The top 50 housing associations plan to build 43% more homes per year in 2020/21 than they did in 2016/17, reaching 50,000 per year. The eight Strategic Partnerships announced so far by Homes England, with a second wave to come, will help achieve this. The associated increase in scale and flexibility of funding will help this sector meet the demand for affordable housing as well as delivering private homes to cross subsidise the affordable.

The top 50 housing associations plan to build 43% more homes per year in 2020/21 than in 2016/17 – reaching 50,000 per year

kamaco Research
The impact of the GFC

The impact of the GFC The percentage change in output for housebuilder type (GB)
Source: kamaco Research

Build to rent

The build to rent sector is growing fast, with completions increasing by 50% per year over the last three years. As the sector becomes more established this trend should continue. Around 7,000 new build to rent homes were completed last year and we expect that completions could reach 15,000 by 2021.

Local authorities

Local authorities built 3,450 new homes in Great Britain last year. In England, the 1,870 new homes built last year by local authorities represented just 1% of supply and has remained at similar levels in the last eight years according to MHCLG. However, in Scotland and Wales, 41% more homes were built by local authorities in 2017/18 than the previous year.

The removal of the HRA borrowing cap in England will enable local authorities to deliver more homes. With prudent long-term planning, we estimate that authorities could release between £10bn and £15bn of extra borrowing capacity. However, many will need to establish a land pipeline and build up construction capacity. We expect local authorities could deliver up to 5,000 homes a year in England by 2021.

Other additions

The total number of homes added to stock each year includes conversions and change of use as well as new build. This other supply has increased by 33% per year over the last three years. Since permitted development rights (PDR) came in, this supply has been equivalent to 24% of the number of new build completions.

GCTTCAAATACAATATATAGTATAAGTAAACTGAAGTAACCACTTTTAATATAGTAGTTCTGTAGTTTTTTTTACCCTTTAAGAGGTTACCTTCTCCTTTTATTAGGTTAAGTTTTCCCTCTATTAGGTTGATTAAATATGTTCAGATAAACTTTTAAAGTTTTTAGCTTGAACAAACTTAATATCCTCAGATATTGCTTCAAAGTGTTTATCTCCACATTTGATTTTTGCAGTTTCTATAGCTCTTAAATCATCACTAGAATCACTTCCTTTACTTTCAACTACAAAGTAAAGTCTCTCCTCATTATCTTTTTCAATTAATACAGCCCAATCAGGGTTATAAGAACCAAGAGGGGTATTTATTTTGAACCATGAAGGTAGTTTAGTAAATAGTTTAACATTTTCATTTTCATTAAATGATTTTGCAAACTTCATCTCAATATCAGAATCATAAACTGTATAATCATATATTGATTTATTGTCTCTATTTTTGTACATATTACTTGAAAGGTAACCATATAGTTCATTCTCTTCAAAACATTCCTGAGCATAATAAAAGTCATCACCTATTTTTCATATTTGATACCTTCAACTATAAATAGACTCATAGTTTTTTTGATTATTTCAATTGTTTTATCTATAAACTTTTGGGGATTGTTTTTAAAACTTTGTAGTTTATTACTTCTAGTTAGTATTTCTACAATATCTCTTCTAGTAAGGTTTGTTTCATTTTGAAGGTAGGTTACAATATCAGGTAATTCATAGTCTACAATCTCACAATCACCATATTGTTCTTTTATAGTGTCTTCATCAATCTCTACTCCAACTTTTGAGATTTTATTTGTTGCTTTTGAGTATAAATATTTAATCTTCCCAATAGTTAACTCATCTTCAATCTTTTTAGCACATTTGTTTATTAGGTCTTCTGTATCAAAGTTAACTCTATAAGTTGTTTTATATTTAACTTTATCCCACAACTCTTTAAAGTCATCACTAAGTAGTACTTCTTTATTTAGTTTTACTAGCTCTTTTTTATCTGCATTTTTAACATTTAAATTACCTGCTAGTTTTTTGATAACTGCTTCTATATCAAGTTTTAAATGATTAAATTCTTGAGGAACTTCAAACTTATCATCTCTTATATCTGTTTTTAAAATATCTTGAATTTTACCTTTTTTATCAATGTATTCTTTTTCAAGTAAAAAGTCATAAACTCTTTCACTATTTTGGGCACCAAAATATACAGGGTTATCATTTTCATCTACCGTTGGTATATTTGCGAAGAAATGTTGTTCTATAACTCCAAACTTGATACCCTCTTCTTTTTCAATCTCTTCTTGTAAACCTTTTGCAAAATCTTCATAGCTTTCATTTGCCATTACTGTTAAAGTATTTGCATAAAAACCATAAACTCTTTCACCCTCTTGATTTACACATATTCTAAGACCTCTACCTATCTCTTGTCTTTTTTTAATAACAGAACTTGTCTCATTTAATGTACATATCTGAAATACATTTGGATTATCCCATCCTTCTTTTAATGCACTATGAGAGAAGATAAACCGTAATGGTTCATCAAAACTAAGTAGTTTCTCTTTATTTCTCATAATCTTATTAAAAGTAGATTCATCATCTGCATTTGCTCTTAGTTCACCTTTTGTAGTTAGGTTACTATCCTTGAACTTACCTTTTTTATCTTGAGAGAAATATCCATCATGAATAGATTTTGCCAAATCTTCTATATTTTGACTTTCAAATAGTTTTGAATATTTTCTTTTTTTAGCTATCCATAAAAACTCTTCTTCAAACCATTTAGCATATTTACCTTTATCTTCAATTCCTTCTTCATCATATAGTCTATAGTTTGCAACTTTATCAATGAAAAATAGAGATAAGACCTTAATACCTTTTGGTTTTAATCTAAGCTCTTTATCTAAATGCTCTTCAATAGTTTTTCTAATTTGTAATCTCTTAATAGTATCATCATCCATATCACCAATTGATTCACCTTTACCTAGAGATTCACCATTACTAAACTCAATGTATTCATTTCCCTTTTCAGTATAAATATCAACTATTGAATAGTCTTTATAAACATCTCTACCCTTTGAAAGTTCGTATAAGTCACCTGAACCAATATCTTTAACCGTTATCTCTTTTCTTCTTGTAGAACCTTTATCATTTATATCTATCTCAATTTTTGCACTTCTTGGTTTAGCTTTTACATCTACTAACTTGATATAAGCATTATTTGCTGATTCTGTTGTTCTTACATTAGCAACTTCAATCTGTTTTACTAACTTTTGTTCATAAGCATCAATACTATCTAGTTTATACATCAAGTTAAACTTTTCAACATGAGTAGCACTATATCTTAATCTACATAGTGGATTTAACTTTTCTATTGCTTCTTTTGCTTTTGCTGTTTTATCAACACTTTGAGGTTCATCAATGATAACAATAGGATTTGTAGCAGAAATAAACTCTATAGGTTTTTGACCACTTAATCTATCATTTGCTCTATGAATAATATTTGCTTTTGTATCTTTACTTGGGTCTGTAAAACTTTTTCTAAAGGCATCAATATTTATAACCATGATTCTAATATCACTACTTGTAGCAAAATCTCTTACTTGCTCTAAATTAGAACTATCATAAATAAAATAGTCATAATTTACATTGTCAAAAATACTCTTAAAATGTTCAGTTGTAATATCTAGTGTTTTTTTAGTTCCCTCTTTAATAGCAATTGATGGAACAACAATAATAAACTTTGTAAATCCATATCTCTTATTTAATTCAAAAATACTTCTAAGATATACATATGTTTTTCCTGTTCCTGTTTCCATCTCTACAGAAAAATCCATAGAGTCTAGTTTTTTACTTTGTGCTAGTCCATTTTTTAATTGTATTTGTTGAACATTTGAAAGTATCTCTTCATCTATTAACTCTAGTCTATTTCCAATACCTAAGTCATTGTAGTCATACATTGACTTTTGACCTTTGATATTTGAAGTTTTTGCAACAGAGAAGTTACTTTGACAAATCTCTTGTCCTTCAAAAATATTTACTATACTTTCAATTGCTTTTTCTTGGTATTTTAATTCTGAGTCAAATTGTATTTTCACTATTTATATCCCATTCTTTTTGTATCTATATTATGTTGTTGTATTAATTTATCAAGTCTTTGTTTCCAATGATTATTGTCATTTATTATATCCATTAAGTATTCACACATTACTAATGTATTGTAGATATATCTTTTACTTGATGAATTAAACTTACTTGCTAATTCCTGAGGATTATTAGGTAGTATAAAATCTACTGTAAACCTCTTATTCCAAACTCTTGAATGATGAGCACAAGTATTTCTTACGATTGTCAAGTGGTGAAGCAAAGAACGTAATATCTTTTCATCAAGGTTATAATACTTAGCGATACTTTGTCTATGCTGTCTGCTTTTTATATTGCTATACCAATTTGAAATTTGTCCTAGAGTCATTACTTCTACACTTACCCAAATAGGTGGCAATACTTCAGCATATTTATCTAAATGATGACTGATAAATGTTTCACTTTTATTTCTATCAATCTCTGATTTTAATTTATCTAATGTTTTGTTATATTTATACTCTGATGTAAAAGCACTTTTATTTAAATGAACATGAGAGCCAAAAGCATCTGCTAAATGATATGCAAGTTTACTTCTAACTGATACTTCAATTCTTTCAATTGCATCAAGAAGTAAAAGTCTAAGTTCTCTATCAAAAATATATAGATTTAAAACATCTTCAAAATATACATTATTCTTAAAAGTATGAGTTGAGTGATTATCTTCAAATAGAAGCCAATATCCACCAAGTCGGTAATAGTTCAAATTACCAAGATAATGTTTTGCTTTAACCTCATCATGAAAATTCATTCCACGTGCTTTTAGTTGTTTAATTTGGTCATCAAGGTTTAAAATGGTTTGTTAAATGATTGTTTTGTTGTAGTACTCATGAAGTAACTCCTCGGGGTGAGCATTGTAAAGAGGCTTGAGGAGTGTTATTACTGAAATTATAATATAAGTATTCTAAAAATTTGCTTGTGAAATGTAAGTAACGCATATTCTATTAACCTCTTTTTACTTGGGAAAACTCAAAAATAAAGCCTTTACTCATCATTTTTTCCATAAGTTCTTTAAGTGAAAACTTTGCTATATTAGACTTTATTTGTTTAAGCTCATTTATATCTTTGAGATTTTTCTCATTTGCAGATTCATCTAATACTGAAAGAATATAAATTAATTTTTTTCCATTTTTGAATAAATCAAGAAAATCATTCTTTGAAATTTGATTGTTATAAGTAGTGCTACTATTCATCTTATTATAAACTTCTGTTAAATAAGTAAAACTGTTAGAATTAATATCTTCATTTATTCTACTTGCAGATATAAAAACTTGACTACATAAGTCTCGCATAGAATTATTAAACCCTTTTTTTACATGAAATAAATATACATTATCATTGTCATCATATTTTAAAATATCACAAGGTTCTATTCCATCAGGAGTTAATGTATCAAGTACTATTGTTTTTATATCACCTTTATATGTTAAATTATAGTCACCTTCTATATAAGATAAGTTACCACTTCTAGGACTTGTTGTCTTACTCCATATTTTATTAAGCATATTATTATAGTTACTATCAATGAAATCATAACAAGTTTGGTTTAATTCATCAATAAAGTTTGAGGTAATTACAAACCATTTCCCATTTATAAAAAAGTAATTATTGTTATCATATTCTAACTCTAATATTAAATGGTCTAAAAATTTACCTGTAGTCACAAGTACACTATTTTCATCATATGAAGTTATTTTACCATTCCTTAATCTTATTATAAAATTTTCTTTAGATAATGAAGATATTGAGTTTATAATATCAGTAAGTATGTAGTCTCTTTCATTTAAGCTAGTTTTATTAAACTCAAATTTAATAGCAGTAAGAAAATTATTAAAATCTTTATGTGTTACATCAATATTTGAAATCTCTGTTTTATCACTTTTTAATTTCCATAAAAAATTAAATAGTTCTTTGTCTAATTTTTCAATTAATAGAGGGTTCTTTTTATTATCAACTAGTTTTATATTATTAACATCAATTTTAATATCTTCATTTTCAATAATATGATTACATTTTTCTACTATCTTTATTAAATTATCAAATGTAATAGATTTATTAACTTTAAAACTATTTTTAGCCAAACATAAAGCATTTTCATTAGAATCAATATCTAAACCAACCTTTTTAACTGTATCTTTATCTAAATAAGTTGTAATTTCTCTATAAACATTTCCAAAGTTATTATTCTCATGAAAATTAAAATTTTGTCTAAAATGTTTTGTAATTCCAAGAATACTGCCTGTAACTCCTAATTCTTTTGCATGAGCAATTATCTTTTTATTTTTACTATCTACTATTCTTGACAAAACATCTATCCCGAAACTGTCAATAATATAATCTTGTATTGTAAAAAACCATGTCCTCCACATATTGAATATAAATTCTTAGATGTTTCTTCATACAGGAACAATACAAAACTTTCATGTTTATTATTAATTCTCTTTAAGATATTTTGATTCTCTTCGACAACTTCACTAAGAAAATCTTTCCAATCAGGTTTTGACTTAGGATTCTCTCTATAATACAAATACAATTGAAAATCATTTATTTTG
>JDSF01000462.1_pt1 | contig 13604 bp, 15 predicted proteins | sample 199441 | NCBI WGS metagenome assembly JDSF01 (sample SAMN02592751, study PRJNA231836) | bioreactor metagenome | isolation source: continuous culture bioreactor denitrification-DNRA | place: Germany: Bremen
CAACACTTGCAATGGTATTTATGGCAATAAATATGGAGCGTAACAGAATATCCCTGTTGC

Change of use has increased significantly since PDR allowed the conversion of office buildings to residential. However, the supply of this type of home is not unlimited and in many key cities the majority of viable conversions have been made.

Applications for prior approval for permitted development of office to residential in the year to March 2018 have fallen to 60% of what they were three years ago. We expect the decline to feed through in the number of homes completed through change of use over the next three years.

How completions stack up

How completions stack up New home completions in 2018 against the potential for 2021
Source: kamaco Research

On track to reach 300,000?

In 2017/18, the number of additional homes built in England plateaued, after five years of strong growth since 2013. However, we think that housebuilding will increase to 260,000 a year by 2021, progressing towards the 300,000 goal.

The target should be achievable by the mid-2020s. However, it will require ongoing government support and collaboration to bring together public land and capital and private sector expertise to boost delivery.

Other articles within this publication

2 other article(s) in this publication

Key contacts

Simon Smith

Simon Smith

Senior Director
Research & Consultancy

Two Exchange Square

+852 2842 4573


Subscribe to kamaco research


Would you like to be notified via email about new research?